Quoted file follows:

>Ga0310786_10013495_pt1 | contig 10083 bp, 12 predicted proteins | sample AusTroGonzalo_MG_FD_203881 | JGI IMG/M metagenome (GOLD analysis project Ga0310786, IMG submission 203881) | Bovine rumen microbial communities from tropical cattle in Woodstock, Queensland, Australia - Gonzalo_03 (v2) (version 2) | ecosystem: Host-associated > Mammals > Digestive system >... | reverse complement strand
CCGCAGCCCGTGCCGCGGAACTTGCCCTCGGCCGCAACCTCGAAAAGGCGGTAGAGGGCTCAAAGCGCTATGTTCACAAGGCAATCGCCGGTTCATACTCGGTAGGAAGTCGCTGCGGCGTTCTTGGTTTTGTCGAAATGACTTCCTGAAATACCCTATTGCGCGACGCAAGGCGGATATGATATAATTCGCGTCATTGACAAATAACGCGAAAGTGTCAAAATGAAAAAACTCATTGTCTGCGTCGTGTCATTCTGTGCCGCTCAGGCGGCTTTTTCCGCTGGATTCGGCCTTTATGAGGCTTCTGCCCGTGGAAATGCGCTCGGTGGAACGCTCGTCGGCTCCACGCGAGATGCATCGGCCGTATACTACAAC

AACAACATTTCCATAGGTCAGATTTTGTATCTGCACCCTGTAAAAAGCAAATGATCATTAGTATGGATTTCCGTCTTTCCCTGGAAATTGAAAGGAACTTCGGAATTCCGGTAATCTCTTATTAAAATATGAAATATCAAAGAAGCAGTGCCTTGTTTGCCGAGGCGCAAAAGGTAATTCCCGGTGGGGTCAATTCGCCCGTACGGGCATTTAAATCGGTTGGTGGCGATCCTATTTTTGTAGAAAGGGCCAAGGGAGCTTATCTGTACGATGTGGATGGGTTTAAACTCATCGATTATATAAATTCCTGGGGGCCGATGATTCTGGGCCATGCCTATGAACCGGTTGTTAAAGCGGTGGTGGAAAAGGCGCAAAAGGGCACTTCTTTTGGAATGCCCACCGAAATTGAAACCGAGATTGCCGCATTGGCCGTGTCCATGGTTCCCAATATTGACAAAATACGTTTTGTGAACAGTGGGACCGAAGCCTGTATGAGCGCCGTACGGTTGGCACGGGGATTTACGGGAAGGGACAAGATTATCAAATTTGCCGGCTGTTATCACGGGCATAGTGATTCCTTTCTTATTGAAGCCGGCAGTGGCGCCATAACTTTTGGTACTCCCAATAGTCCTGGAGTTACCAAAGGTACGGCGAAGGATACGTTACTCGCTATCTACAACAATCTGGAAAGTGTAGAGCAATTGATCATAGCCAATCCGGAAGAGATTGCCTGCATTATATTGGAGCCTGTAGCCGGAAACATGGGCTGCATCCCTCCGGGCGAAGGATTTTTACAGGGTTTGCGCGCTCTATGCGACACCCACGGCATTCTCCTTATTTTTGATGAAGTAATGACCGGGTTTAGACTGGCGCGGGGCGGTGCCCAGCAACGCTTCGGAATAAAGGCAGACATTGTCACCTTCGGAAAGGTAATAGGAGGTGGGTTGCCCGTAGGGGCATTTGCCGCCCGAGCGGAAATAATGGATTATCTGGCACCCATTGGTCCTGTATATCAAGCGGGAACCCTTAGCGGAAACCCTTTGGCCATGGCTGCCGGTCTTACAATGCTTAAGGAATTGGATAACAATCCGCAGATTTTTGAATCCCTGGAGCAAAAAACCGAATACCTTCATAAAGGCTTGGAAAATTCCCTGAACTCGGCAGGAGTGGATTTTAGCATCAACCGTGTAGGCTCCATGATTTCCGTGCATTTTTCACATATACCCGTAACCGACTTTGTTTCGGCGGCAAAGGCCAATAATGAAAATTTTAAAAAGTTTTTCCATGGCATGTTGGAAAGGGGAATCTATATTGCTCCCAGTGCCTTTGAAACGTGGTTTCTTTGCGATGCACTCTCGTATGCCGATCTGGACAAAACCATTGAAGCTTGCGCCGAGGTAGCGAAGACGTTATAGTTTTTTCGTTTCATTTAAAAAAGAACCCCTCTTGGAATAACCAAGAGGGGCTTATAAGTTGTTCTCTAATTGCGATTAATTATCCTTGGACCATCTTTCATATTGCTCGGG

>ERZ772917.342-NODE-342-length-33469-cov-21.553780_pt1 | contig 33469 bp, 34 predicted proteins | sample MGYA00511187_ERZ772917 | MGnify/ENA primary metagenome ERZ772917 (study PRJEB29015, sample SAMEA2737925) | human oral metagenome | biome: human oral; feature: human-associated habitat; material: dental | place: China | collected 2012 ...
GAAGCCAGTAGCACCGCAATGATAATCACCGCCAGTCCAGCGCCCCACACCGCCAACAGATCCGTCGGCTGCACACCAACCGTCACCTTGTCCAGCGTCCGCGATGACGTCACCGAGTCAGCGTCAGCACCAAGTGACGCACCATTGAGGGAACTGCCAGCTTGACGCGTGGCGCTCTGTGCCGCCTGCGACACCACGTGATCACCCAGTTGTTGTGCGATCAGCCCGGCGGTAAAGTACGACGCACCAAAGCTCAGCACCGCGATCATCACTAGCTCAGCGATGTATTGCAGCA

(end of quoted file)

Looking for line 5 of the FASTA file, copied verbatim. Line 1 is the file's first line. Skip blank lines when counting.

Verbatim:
GAAGCCAGTAGCACCGCAATGATAATCACCGCCAGTCCAGCGCCCCACACCGCCAACAGATCCGTCGGCTGCACACCAACCGTCACCTTGTCCAGCGTCCGCGATGACGTCACCGAGTCAGCGTCAGCACCAAGTGACGCACCATTGAGGGAACTGCCAGCTTGACGCGTGGCGCTCTGTGCCGCCTGCGACACCACGTGATCACCCAGTTGTTGTGCGATCAGCCCGGCGGTAAAGTACGACGCACCAAAGCTCAGCACCGCGATCATCACTAGCTCAGCGATGTATTGCAGCA